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U.S. Supreme Court: 1st Amendment Protects Videogames

posted on 2011-06-27 15:45 EDT by Andrew Osmond
Court decides on California law in Brown v. Entertainment Merchants Association

The U.S. Supreme Court ruled on Monday that videogames qualify for First Amendment protection in the case over a California law which would have banned the sale of violent videogames to minors. On a 7-2 vote, the court upheld the rejection of the law by earlier, lower court rulings in Brown v. Entertainment Merchants Association.

According to the ruling, the California law violated the First Amendment's protection of free speech. The majority wrote that "[l]ike protected books, plays, and movies, [videogames] communicate ideas through familiar literary devices and features distinctive to the medium. And 'the basic principles of freedom of speech . . . do not vary' with a new and different communication medium."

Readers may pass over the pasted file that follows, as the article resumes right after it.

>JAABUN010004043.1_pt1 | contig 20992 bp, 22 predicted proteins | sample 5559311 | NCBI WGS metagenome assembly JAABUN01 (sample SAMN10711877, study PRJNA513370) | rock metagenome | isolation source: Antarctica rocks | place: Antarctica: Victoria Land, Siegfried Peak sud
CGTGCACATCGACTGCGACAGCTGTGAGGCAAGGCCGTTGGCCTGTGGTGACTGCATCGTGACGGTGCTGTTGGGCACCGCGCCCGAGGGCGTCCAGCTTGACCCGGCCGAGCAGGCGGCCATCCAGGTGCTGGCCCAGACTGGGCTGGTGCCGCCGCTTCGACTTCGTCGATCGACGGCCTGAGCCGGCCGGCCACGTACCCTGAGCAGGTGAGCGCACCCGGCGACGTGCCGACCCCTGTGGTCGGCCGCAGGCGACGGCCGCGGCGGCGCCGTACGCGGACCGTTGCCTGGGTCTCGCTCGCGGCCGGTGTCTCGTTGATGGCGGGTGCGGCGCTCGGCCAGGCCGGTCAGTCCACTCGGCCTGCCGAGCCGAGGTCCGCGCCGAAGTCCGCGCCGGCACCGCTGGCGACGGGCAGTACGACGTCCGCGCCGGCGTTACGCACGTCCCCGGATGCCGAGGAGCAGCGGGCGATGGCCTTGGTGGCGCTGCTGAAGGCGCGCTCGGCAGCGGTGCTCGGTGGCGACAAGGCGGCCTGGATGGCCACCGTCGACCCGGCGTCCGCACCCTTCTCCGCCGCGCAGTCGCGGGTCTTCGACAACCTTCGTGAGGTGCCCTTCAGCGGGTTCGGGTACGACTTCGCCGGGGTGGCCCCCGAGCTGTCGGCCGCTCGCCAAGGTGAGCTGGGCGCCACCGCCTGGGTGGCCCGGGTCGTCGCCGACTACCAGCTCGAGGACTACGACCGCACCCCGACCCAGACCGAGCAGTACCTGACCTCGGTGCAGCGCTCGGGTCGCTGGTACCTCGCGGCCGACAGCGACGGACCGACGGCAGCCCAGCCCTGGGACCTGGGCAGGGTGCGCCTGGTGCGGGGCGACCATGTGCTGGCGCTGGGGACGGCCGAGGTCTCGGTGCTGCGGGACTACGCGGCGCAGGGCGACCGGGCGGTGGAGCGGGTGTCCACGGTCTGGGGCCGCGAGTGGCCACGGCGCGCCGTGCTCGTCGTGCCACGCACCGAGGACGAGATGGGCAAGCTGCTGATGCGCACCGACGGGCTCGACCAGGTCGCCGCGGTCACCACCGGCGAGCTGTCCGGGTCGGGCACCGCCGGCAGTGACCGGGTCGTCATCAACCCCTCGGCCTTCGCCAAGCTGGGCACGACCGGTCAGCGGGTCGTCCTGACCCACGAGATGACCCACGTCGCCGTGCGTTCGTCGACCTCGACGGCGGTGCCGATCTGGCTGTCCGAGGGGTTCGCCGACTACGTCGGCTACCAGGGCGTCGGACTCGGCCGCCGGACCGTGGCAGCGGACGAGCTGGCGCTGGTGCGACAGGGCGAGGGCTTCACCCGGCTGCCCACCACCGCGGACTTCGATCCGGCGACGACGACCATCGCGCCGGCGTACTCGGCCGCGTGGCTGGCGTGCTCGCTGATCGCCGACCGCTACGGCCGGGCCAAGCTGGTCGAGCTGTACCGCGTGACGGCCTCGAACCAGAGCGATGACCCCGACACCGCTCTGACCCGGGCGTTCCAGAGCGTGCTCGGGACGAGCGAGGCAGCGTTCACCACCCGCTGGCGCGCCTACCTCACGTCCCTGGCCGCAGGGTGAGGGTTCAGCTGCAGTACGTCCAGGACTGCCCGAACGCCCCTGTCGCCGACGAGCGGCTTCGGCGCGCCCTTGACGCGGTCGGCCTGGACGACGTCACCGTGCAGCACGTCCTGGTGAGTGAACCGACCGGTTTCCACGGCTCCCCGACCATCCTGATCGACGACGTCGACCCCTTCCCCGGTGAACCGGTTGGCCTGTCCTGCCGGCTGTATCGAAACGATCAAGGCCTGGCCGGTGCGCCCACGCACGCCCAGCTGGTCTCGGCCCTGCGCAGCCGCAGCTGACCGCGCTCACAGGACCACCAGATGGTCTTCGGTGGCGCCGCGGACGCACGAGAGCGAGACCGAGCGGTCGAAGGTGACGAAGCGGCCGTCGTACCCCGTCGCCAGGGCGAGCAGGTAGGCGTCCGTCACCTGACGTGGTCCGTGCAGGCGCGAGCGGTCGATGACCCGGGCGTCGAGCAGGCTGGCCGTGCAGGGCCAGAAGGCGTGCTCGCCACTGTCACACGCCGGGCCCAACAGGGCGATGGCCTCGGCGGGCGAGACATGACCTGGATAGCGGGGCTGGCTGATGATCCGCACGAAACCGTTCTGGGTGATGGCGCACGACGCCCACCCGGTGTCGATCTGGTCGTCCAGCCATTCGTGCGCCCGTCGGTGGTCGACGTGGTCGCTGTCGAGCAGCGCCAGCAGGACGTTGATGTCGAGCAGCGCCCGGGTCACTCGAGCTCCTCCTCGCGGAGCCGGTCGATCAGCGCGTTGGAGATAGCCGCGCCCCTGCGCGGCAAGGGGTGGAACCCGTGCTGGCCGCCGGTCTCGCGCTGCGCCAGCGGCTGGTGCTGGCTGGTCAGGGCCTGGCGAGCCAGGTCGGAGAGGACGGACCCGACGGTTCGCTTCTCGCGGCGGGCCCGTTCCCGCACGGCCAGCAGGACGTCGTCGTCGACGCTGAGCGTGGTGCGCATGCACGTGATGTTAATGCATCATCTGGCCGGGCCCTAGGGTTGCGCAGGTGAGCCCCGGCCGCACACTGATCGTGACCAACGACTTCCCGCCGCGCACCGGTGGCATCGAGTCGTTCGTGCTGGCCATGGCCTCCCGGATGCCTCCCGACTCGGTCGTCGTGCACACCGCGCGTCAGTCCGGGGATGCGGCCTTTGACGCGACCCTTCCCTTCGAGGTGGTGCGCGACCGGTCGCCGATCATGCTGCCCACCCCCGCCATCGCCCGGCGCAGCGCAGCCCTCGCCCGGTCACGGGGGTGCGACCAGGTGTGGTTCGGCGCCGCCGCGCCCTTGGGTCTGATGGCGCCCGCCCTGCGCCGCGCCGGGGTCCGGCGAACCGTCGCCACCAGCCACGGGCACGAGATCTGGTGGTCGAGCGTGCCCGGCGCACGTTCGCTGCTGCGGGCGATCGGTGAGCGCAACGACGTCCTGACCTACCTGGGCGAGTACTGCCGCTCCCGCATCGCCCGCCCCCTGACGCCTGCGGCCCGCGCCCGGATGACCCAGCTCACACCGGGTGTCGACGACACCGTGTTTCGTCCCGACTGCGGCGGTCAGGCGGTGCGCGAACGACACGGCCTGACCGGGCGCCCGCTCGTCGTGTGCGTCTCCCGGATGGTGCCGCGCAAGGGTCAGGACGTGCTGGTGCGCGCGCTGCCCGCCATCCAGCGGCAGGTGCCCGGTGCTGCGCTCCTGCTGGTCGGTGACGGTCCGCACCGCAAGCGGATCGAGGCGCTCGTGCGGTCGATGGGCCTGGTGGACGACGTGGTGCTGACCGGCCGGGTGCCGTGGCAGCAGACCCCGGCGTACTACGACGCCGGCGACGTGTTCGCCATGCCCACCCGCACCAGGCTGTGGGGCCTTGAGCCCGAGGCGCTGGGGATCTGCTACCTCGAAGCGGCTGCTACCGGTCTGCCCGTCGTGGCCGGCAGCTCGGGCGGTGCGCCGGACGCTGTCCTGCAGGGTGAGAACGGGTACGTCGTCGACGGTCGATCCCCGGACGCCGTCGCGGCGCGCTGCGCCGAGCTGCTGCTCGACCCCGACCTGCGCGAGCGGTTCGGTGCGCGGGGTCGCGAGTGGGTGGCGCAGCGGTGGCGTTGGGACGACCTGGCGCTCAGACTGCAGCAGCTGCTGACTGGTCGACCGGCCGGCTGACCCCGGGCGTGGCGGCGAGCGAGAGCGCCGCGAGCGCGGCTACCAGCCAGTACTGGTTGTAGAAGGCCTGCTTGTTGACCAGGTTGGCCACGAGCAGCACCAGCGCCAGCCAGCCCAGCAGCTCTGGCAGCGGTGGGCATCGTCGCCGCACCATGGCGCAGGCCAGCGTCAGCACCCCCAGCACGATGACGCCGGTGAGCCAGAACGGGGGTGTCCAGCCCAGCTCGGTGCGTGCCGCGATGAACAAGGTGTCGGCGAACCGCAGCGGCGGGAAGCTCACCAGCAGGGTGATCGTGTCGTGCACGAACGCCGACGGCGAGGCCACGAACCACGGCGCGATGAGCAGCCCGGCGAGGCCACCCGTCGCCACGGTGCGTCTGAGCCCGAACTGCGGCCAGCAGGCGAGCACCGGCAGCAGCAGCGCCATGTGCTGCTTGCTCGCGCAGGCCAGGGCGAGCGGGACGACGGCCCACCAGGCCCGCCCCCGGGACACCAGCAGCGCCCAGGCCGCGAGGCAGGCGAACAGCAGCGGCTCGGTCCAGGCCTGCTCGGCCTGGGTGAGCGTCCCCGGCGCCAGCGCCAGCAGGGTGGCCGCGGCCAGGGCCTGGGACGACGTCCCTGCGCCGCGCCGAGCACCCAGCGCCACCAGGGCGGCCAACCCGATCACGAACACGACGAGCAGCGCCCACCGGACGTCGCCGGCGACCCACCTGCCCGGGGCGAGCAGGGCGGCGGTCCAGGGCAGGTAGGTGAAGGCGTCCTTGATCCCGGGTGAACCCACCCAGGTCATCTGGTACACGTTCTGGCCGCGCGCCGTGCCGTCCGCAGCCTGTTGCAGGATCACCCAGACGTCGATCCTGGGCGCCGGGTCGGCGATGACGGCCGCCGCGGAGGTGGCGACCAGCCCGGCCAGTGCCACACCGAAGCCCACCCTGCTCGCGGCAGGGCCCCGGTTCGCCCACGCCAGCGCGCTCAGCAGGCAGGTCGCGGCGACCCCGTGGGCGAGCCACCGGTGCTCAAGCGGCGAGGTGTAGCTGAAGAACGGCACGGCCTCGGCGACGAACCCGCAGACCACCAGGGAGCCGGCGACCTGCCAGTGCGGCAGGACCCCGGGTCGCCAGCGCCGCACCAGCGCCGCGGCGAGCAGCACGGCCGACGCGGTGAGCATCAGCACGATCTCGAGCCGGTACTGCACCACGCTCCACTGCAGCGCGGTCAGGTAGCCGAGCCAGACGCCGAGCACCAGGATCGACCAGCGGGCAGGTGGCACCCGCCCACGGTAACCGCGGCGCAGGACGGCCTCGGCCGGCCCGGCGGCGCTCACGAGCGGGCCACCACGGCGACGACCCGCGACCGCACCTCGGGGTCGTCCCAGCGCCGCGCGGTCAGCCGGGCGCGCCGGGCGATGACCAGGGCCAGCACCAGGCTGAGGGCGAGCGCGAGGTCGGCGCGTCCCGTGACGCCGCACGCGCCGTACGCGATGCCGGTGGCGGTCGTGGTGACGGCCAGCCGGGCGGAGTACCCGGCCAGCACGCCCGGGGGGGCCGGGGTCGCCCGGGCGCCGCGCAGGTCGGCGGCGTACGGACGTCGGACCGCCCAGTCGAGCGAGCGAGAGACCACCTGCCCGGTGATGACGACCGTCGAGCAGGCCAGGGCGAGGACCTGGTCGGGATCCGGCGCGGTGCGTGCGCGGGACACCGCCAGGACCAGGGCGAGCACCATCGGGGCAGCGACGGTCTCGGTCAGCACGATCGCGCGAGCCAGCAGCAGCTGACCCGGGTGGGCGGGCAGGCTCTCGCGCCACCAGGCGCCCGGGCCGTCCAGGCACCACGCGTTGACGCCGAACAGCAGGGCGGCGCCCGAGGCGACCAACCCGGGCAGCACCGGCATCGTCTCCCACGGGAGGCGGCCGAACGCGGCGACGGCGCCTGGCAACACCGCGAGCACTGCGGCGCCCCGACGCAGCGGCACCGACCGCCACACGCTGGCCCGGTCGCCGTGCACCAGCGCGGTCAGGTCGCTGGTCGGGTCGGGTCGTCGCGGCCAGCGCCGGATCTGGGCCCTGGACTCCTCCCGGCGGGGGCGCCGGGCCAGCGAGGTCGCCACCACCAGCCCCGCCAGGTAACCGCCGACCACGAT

The ruling continued, "The State [of California] wishes to create a wholly new category of content-based regulation that is permissible only for speech directed at children. That is unprecedented and mistaken. This country has no tradition of specially restricting children's access to depictions of violence. And California's claim that 'interactive' videogames present special problems, in that the player participates in the violent action on screen and determines its outcome, is unpersuasive."

California State Senator Leland Yee introduced Assembly Bill 1179 in 2005, and then Governor Arnold Schwarzenegger signed it into law that same year. (The Supreme Court ruling carries the name of the current Governor of California, Jerry Brown.)


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